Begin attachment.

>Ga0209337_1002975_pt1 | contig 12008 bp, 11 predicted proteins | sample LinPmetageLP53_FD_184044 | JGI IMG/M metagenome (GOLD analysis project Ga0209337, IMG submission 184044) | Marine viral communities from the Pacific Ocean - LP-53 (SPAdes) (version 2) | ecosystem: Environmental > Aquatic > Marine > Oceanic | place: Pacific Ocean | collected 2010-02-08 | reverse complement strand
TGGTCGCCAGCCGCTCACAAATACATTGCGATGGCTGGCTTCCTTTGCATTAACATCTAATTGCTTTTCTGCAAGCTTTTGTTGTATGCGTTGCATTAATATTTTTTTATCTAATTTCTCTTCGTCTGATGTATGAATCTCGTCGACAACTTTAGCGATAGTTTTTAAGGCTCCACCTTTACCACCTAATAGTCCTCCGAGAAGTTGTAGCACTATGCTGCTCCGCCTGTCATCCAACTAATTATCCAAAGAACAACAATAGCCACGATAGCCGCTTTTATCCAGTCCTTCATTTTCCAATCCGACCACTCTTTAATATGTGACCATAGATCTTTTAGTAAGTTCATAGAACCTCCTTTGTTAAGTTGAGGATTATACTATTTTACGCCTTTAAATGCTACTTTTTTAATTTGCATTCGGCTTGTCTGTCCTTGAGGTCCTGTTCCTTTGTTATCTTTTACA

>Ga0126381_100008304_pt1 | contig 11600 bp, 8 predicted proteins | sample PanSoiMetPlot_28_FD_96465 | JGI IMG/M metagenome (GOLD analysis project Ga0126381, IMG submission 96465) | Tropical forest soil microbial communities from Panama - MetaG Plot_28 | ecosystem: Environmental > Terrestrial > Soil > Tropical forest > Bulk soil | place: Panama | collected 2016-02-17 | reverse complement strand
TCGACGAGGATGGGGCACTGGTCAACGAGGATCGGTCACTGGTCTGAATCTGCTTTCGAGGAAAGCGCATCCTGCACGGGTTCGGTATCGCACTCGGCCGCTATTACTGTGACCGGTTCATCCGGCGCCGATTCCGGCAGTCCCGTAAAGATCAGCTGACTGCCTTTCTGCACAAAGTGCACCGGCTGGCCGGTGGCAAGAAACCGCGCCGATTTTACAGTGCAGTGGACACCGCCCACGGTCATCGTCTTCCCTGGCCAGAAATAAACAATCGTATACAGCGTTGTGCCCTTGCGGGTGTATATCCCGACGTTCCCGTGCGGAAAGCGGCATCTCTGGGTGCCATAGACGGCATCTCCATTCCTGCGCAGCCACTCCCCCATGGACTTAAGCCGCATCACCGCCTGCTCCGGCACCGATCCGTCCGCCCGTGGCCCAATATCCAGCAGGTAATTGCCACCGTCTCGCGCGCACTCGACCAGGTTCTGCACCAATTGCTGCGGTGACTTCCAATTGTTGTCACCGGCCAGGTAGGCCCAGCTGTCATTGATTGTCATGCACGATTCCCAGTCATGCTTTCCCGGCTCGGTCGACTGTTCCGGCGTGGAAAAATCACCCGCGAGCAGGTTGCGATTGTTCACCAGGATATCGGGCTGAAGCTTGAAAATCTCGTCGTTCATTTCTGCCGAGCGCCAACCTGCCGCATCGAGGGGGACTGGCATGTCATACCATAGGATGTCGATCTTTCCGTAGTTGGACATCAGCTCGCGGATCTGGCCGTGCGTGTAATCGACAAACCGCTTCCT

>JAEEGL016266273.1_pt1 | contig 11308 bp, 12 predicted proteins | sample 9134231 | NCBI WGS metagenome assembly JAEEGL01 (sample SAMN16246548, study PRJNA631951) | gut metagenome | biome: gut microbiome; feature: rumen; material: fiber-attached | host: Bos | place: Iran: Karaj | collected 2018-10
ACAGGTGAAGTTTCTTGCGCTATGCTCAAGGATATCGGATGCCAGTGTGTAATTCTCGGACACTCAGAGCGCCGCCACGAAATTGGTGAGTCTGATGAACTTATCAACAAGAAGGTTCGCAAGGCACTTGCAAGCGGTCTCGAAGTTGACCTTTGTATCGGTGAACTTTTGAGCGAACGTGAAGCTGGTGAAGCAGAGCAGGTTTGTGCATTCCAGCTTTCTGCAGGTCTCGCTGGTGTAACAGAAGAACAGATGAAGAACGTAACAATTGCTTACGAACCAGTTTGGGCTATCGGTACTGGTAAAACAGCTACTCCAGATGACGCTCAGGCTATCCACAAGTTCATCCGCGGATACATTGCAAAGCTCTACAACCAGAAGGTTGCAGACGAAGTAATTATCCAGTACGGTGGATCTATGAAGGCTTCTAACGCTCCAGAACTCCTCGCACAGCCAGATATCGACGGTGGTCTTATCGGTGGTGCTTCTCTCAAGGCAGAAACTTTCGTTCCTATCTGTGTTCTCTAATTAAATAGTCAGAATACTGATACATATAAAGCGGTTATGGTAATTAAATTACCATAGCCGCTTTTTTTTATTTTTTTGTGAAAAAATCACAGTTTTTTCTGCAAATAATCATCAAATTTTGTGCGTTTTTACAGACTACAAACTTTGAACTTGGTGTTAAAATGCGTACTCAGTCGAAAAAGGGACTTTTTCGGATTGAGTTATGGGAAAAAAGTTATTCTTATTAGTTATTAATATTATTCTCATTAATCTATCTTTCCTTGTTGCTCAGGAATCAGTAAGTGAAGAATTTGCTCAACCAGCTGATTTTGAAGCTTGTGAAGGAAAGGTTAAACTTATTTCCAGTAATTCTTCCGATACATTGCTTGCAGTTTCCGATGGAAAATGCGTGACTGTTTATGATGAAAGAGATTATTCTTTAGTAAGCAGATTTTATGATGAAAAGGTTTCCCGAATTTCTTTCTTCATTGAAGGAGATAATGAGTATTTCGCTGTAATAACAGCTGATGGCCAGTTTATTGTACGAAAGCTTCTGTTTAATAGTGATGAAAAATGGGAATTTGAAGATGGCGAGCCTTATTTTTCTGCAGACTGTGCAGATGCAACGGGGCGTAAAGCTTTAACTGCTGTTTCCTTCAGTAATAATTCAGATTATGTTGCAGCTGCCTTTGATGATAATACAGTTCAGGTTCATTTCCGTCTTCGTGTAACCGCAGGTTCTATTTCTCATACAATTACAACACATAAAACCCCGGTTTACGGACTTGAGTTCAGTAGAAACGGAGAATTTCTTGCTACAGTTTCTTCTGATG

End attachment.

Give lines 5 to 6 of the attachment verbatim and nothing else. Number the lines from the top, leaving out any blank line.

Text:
>JAEEGL016266273.1_pt1 | contig 11308 bp, 12 predicted proteins | sample 9134231 | NCBI WGS metagenome assembly JAEEGL01 (sample SAMN16246548, study PRJNA631951) | gut metagenome | biome: gut microbiome; feature: rumen; material: fiber-attached | host: Bos | place: Iran: Karaj | collected 2018-10
ACAGGTGAAGTTTCTTGCGCTATGCTCAAGGATATCGGATGCCAGTGTGTAATTCTCGGACACTCAGAGCGCCGCCACGAAATTGGTGAGTCTGATGAACTTATCAACAAGAAGGTTCGCAAGGCACTTGCAAGCGGTCTCGAAGTTGACCTTTGTATCGGTGAACTTTTGAGCGAACGTGAAGCTGGTGAAGCAGAGCAGGTTTGTGCATTCCAGCTTTCTGCAGGTCTCGCTGGTGTAACAGAAGAACAGATGAAGAACGTAACAATTGCTTACGAACCAGTTTGGGCTATCGGTACTGGTAAAACAGCTACTCCAGATGACGCTCAGGCTATCCACAAGTTCATCCGCGGATACATTGCAAAGCTCTACAACCAGAAGGTTGCAGACGAAGTAATTATCCAGTACGGTGGATCTATGAAGGCTTCTAACGCTCCAGAACTCCTCGCACAGCCAGATATCGACGGTGGTCTTATCGGTGGTGCTTCTCTCAAGGCAGAAACTTTCGTTCCTATCTGTGTTCTCTAATTAAATAGTCAGAATACTGATACATATAAAGCGGTTATGGTAATTAAATTACCATAGCCGCTTTTTTTTATTTTTTTGTGAAAAAATCACAGTTTTTTCTGCAAATAATCATCAAATTTTGTGCGTTTTTACAGACTACAAACTTTGAACTTGGTGTTAAAATGCGTACTCAGTCGAAAAAGGGACTTTTTCGGATTGAGTTATGGGAAAAAAGTTATTCTTATTAGTTATTAATATTATTCTCATTAATCTATCTTTCCTTGTTGCTCAGGAATCAGTAAGTGAAGAATTTGCTCAACCAGCTGATTTTGAAGCTTGTGAAGGAAAGGTTAAACTTATTTCCAGTAATTCTTCCGATACATTGCTTGCAGTTTCCGATGGAAAATGCGTGACTGTTTATGATGAAAGAGATTATTCTTTAGTAAGCAGATTTTATGATGAAAAGGTTTCCCGAATTTCTTTCTTCATTGAAGGAGATAATGAGTATTTCGCTGTAATAACAGCTGATGGCCAGTTTATTGTACGAAAGCTTCTGTTTAATAGTGATGAAAAATGGGAATTTGAAGATGGCGAGCCTTATTTTTCTGCAGACTGTGCAGATGCAACGGGGCGTAAAGCTTTAACTGCTGTTTCCTTCAGTAATAATTCAGATTATGTTGCAGCTGCCTTTGATGATAATACAGTTCAGGTTCATTTCCGTCTTCGTGTAACCGCAGGTTCTATTTCTCATACAATTACAACACATAAAACCCCGGTTTACGGACTTGAGTTCAGTAGAAACGGAGAATTTCTTGCTACAGTTTCTTCTGATG